Author: Anne McGrorty, MSN, RN, CPNP
Title: Assistant Professor
Institution: La Salle University
Coauthors: Kristine Ellis, MSN, RN
Evidence-Based Practice, Patient-Centered Care, Safety, Teamwork and Collaboration
Skills or Simulation Laboratories
- Implement Joint Commission safety standards in the care of an acutely ill pediatric patient.
- Use situational, background, assessment, and recommendations (SBAR) during the patient transfer.
- Provide safe nursing care to the newly admitted pediatric patient with multiple health care needs.
- Demonstrate evidence-based safe care for the pediatric patient receiving IV therapy and medications.
- Calculate accurate medication doses based on the pediatric patient’s weight.
- Perform a systematic physical assessment on a simulated, acutely ill, pediatric patient.
- Differentiate developmentally appropriate and inappropriate responses to nursing care.
- Analyze pediatric laboratory values and their influence on patient care decisions.
- Demonstrate professional behaviors during the simulation.
- Recognize the importance of family-centered care.
- Demonstrate adherence to infection control standards when performing nursing care.
- Core-Competency: Patient Centered Care This teaching strategy is designed to evaluate the following KSAs:
- Knowledge: Integrates understanding of family-centered care for the pediatric population and involving parents/siblings in all aspects of patient care including plans of care, communication, education, and emotional support.
- Attitude: Encourages parental involvement in patient care Recognizes the need for emotional support of family members.
- Skills: Acknowledges family as a part of patient care and outcomes through effective communication and evaluation of parental involvement and knowledge of care.
- Core-Competency: Safety This teaching strategy is designed to evaluate the following KSAs:
- Knowledge: Describes the nurse’s role in providing safe, effective patient care and the impact of Joint Commission standards on nursing care.
- Attitude: Seeks to provide safe patient care and educate the patient and family about safety throughout the hospital stay.
- Skills: Implements Joint Commission standards of safe patient care through the use of medication reconciliation, communication, error reporting, patient identifiers, medication safe doses, abbreviations, SBAR technique during patient transfer, and the five rights of medication administration.
- Core Competency: Team and Collaboration This teaching strategy is designed to evaluate the following KSAs:
- Knowledge: Recognizes the importance of effective communication among different healthcare providers (nurse to nurse, nurse to physician).
- Attitude: Identifies the importance of effective communication with physicians and other members of the healthcare team to ensure patient safety and positive outcomes.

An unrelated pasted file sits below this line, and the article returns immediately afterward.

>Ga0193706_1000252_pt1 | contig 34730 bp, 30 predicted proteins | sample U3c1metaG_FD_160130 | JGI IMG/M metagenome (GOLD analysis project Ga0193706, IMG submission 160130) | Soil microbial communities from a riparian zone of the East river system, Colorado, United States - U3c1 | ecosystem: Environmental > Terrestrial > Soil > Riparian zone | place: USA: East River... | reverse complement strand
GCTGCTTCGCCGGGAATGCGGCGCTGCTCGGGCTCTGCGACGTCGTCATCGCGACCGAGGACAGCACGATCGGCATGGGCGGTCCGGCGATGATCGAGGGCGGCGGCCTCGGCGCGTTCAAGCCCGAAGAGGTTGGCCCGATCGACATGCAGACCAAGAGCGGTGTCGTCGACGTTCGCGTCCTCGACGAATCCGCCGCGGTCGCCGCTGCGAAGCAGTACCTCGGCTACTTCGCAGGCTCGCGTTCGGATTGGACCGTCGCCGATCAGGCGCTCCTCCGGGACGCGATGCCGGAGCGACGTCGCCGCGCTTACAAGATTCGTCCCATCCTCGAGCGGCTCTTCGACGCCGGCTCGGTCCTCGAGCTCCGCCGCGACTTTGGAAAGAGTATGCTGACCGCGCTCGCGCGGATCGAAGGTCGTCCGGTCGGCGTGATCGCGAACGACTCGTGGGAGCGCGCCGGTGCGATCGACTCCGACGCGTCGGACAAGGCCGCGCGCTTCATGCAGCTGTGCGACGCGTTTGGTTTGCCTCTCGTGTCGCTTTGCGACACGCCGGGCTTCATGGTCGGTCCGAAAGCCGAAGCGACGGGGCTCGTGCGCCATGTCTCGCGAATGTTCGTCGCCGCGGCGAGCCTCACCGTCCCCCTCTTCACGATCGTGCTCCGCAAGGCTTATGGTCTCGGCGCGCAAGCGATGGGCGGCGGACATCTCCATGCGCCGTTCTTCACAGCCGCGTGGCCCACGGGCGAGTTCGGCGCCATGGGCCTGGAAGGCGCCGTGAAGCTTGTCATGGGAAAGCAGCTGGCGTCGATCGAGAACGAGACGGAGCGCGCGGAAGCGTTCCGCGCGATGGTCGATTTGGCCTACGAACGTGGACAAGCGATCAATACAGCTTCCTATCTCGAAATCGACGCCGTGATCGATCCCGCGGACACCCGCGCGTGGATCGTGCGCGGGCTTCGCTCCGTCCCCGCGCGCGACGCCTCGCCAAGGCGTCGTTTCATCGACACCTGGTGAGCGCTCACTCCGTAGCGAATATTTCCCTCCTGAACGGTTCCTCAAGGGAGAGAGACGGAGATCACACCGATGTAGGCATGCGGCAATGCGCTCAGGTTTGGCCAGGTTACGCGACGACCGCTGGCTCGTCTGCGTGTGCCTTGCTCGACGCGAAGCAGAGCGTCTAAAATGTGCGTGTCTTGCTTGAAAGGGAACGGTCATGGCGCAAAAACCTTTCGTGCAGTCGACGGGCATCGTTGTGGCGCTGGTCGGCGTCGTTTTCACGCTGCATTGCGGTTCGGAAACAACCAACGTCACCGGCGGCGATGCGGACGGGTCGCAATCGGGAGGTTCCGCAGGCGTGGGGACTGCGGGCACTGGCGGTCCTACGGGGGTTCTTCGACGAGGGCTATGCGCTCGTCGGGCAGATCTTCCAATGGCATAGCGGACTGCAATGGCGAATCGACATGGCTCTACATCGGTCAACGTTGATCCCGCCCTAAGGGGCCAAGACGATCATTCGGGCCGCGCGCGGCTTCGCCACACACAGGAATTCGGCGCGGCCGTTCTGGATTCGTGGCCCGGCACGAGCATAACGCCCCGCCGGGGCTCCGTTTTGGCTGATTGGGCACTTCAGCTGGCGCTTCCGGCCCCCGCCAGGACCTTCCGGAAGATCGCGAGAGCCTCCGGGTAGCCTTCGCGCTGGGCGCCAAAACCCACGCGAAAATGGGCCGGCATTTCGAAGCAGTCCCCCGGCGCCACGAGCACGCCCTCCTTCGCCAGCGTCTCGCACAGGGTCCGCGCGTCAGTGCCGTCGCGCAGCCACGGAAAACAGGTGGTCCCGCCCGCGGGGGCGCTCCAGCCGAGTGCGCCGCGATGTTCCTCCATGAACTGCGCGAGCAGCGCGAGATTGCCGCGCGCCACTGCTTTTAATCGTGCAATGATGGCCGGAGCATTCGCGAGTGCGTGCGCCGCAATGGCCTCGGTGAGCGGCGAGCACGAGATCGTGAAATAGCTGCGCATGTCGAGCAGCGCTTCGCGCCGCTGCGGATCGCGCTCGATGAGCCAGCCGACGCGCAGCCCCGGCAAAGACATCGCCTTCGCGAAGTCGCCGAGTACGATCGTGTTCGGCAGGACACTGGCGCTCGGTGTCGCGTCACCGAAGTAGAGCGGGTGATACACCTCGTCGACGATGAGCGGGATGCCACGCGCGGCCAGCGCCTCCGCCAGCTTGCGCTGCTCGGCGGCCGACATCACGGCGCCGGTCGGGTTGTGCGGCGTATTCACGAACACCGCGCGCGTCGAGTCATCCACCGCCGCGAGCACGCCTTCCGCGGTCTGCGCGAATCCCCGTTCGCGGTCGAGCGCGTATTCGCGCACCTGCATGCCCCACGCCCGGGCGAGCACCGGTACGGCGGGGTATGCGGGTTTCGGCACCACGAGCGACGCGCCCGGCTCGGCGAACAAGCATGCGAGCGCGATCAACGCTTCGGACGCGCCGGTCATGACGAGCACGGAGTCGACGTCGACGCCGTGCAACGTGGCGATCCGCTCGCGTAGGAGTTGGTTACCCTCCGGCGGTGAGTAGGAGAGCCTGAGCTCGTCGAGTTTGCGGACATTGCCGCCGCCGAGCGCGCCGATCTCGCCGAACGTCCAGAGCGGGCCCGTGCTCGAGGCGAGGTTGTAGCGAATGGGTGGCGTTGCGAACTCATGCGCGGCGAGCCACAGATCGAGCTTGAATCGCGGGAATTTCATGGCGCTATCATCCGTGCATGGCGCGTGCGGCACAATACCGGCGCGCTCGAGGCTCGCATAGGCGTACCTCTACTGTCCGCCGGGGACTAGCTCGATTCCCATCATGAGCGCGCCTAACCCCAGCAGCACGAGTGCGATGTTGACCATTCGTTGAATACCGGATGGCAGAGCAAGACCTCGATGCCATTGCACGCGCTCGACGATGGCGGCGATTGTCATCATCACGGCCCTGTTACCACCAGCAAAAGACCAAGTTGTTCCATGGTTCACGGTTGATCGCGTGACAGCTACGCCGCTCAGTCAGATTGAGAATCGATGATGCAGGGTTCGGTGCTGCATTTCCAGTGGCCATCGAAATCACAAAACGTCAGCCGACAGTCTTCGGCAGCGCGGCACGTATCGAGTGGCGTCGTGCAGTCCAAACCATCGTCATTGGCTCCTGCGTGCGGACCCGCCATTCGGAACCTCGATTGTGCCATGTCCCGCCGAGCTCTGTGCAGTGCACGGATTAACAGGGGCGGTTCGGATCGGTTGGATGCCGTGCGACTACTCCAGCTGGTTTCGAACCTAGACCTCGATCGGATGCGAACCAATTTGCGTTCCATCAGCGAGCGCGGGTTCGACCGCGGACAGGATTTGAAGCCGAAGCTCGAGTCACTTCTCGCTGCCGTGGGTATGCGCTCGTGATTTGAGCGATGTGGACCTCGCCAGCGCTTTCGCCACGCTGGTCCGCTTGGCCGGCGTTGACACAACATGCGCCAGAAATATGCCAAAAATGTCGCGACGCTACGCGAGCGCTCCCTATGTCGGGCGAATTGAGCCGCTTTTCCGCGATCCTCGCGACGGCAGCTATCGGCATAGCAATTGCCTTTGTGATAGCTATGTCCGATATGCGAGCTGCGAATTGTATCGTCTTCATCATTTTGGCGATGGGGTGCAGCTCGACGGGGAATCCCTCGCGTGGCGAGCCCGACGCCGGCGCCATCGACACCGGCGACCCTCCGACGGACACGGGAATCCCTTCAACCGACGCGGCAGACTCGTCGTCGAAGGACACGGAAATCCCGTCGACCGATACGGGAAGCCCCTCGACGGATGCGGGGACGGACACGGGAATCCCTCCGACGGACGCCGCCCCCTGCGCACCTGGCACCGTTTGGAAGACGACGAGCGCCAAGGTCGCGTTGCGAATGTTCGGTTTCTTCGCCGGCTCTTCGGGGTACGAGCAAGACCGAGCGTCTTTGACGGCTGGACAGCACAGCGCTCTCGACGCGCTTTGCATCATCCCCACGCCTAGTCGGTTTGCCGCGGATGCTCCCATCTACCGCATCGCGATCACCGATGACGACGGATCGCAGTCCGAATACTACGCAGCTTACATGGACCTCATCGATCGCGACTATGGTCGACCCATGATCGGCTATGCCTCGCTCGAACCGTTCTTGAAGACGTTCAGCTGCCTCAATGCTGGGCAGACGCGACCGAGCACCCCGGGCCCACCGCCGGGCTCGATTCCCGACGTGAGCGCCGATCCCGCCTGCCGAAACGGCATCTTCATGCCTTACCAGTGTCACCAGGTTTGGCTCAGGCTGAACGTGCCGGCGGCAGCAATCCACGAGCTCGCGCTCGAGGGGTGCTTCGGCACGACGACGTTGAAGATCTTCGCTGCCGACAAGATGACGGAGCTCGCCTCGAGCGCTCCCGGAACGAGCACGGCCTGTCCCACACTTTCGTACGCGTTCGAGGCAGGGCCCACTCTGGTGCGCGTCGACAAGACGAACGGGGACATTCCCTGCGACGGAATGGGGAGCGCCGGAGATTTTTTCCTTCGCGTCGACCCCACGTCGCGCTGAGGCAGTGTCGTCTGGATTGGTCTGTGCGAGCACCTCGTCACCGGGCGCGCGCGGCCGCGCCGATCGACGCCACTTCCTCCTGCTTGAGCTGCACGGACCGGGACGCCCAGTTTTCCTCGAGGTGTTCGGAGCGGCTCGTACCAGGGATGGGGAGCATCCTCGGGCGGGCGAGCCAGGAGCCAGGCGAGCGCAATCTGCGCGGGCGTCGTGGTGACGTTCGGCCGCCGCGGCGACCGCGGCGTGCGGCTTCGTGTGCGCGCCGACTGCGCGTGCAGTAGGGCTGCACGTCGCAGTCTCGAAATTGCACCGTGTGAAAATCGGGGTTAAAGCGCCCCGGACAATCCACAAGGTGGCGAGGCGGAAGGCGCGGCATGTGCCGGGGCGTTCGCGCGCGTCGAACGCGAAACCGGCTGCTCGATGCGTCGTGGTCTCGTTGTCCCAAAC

- Skills: Gives report for a patient using SBAR technique. Communicates safety threats to physicians who prescribed medication orders.
- Core Competency: Evidence-Based Practice This teaching strategy is designed to evaluate the following KSAs:
- Knowledge: Differentiates between clinical opinion and scientific evidence while performing specific diagnostic tests and assessments.
- Attitude: Values continuous improvement in the clinical setting.
- Skills: Identifies potential medical errors and possible conflicts with other health care providers.
This pediatric simulation and unfolding case study takes place in the Nursing Learning Resource Center and is scheduled early in the Nursing Care of Children and Adolescents course. It stands as an immersion day experience that is comprehensive and interactive. The simulation and unfolding case study is aimed at promoting creative and critical thinking. It specifies the learning objectives, equipment, and an unfolding case study of an ill infant. Students demonstrate skills using Sim-baby. Patient data are presented as the situation progresses. Questions are posed to encourage decision making.
The material for the Pediatric Simulation and Unfolding Case Study is included in the document found in File 1.
Anecdotal reports noted by students indicate that they enjoyed the first version of the Pediatric Simulation and Unfolding Case Study. The material presented here is a thorough revision of that teaching strategy.
Using Case Studies to Teach
Why Use Cases?
Many students are more inductive than deductive reasoners, which means that they learn better from examples than from logical development starting with basic principles. The use of case studies can therefore be a very effective classroom technique.
Case studies are have long been used in business schools, law schools, medical schools and the social sciences, but they can be used in any discipline when instructors want students to explore how what they have learned applies to real world situations. Cases come in many formats, from a simple “What would you do in this situation?” question to a detailed description of a situation with accompanying data to analyze. Whether to use a simple scenario-type case or a complex detailed one depends on your course objectives.